With a reproducibility of less than 8 µm, SLP is sensitive to detecting any changes.

Polarimetry and thickness measurements do not use a reference plane and are not affected by refractive error. [5]

GDx nerve fiber analyzer

The GDx nerve fiber analyzer is a type of scanning laser polarimeter. The GDx device uses a diode laser in the near infrared region to measure 65,536 retinal points and the thickness of the nerve fiber layer. The axons in this layer have a birefringent property that causes the polarized light passing through it to undergo a phase shift. The amount of phase shift is directly proportional to the thickness of the nerve fiber layer.

The procedure is performed in an undilated pupil. Three images are obtained in each eye, and the images are then averaged for a baseline reading. The GDx device comes with computer software that allows the physician to interpret the results, comparing them with findings in normal eyes.

This test provides the physician with quantitative information and is a useful adjunct along with visual field testing (which is user dependent). The GDx test also provides important information that is useful in monitoring the status of the optic nerve over years.

Alone, results of the GDx test do not confirm the diagnosis of glaucoma; therefore, the physician must use all of the baseline and follow-up data to make a decisions regarding treatment for each patient.

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Other Tests

Other tests are as follows:

  • Intraocular pressure (IOP) readings
  • Slit lamp examination of the optic nerve
  • Visual field tests (to evaluate optic nerve function)
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Diagnostic Procedures

Three common diagnostic procedures, tonometry, visual field tests, and ophthalmoscopy, enable ophthalmologists to screen patients for glaucoma. To make a definitive diagnosis, ophthalmologists often use all 3 procedures as part of an overall eye examination. The procedures are simple, relatively quick, and virtually painless.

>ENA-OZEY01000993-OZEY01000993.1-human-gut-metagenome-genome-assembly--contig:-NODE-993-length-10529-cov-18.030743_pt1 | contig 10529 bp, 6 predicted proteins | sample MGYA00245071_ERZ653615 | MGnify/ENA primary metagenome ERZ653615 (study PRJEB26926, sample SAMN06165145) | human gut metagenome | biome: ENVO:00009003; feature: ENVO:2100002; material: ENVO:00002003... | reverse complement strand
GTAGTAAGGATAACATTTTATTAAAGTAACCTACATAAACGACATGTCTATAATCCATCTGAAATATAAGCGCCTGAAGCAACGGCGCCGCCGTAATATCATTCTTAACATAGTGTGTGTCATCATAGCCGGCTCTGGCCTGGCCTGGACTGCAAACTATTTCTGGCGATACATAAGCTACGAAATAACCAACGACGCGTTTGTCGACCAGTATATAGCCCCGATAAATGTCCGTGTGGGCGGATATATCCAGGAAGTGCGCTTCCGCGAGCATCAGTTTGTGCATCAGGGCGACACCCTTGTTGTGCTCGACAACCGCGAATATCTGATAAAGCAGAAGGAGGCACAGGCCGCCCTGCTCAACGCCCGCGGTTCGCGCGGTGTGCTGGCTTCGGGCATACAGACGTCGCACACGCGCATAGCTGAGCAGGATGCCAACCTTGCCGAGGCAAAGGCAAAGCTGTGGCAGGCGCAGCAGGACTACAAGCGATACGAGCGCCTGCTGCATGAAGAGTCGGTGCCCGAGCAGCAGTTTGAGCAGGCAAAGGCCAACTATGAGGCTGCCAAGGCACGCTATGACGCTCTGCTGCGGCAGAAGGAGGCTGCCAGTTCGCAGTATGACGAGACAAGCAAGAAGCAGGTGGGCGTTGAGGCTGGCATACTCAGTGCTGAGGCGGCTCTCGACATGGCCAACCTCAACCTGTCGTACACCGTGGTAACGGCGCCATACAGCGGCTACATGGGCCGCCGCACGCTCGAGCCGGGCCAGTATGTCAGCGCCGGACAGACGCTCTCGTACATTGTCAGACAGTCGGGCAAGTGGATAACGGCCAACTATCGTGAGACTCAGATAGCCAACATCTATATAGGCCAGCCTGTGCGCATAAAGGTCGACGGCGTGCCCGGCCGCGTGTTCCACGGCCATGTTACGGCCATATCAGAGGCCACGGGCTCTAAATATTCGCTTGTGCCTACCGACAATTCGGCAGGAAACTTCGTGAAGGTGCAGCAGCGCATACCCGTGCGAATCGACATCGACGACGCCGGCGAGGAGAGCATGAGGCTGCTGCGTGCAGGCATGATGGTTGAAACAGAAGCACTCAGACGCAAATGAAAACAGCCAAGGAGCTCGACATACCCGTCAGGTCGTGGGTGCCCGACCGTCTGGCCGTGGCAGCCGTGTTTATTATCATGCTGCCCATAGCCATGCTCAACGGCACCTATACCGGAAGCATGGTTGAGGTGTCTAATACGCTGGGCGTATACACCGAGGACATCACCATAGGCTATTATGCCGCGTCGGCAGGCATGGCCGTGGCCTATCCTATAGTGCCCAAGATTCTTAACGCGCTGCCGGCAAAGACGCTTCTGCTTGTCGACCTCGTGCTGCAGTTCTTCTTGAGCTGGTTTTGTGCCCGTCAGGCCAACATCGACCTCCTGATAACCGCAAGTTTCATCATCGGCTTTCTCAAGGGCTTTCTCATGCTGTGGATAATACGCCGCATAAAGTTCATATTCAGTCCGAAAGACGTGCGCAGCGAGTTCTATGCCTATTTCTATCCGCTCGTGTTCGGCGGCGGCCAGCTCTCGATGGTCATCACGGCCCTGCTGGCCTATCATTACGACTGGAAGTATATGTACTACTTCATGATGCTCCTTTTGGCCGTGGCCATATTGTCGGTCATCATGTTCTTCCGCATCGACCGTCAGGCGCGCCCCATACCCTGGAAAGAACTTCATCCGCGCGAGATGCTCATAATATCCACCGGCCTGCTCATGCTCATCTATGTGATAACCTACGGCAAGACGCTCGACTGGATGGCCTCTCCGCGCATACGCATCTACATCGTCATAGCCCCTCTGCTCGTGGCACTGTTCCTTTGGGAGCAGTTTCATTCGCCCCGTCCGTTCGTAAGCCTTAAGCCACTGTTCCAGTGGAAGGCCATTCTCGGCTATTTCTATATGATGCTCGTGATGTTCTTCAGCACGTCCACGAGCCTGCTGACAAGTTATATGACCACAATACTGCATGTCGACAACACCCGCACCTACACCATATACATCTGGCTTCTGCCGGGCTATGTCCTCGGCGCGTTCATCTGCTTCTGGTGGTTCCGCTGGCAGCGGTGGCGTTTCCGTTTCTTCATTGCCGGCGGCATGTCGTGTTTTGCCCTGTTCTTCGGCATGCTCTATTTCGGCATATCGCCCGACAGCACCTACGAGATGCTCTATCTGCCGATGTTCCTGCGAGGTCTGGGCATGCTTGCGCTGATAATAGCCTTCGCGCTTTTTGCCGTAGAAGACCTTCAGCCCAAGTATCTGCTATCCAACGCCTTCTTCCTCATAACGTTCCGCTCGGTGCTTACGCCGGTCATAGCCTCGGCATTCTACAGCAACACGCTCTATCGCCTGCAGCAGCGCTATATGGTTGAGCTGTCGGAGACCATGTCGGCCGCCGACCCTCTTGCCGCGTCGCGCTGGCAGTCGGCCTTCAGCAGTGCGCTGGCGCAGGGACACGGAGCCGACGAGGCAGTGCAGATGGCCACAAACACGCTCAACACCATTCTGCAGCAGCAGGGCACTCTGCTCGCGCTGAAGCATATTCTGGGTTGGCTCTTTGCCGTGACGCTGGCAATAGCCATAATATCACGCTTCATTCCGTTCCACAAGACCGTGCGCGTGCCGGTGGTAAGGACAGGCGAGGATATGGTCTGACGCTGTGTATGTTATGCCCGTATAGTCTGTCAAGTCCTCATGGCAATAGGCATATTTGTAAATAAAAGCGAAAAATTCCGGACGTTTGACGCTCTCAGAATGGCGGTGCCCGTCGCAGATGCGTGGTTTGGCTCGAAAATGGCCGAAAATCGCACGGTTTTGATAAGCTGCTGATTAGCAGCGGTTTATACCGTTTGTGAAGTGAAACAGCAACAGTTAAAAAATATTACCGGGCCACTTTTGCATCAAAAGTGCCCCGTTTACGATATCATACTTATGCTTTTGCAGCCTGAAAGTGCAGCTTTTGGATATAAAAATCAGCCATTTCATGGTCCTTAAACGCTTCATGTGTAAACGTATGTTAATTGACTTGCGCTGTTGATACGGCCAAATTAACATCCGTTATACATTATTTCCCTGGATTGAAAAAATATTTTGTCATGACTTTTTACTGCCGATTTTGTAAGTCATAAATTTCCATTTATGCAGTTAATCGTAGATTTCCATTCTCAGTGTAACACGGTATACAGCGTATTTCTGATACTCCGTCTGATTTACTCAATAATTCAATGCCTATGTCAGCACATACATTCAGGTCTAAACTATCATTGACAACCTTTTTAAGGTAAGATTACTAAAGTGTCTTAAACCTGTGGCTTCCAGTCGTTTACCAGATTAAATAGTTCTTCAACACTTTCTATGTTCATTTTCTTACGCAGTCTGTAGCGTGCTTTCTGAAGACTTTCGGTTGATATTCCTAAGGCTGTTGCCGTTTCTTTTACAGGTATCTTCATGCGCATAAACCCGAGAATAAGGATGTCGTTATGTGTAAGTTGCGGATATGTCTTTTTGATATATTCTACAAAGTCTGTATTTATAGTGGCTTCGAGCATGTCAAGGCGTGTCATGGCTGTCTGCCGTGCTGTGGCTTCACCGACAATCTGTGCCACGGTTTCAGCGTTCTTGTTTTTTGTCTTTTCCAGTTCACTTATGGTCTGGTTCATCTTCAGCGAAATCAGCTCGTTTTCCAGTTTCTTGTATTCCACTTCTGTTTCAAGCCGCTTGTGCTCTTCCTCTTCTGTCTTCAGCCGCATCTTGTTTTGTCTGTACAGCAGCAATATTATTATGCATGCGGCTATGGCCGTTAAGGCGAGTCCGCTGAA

Tonometry

Tonometry involves the use of a tonometer that measures intraocular eye pressure

​During tonometry, the eye is anesthetized with drops, and while the patient is examined with a slit lamp, a plastic prism is lightly pushed against the eye to estimate the IOP.

During air tonometry, a puff of air is sent onto the cornea to measure the pressure. No anesthetic eye drops are needed.

It is important to record the central corneal thickness using a pachymeter, as corneas that are too thick or too thin can affect the IOP readings, thereby giving falsely low or high IOP measurements.

Visual field test

The visual field test enables the ophthalmologist to determine any patterns of vision loss.

The patient places his or her chin on a stand placed in front of a computer screen. When a flash of light appears, the patient is asked to press a button.

A computerized printout provides an accurate assessment of the patient's peripheral vision.

It is important to check the reliability of each individual's visual field assessment, as poor testing can complicate analysis of glaucoma progression.

Ophthalmoscopy

During ophthalmoscopy, an ophthalmoscope is used to look directly through the pupil at the optic nerve. The color and appearance of the optic nerve head can indicate the presence of and the extent of damage from glaucoma.

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Staging

Staging of glaucoma is important because it helps to establish target pressures and to determine the frequency of patient follow-up examinations. The modified glaucoma staging system follows the progression of glaucoma from before diagnosis to end-stage disease based on visual field findings. This system allows ophthalmologists to stage patients' disease by using each patient’s individualized data. These stages are as follows:

  • 0 - Normal
  • 1 - Early
  • 2 - Moderate
  • 3 - Advanced
  • 4 - Severe
  • 5 - End stage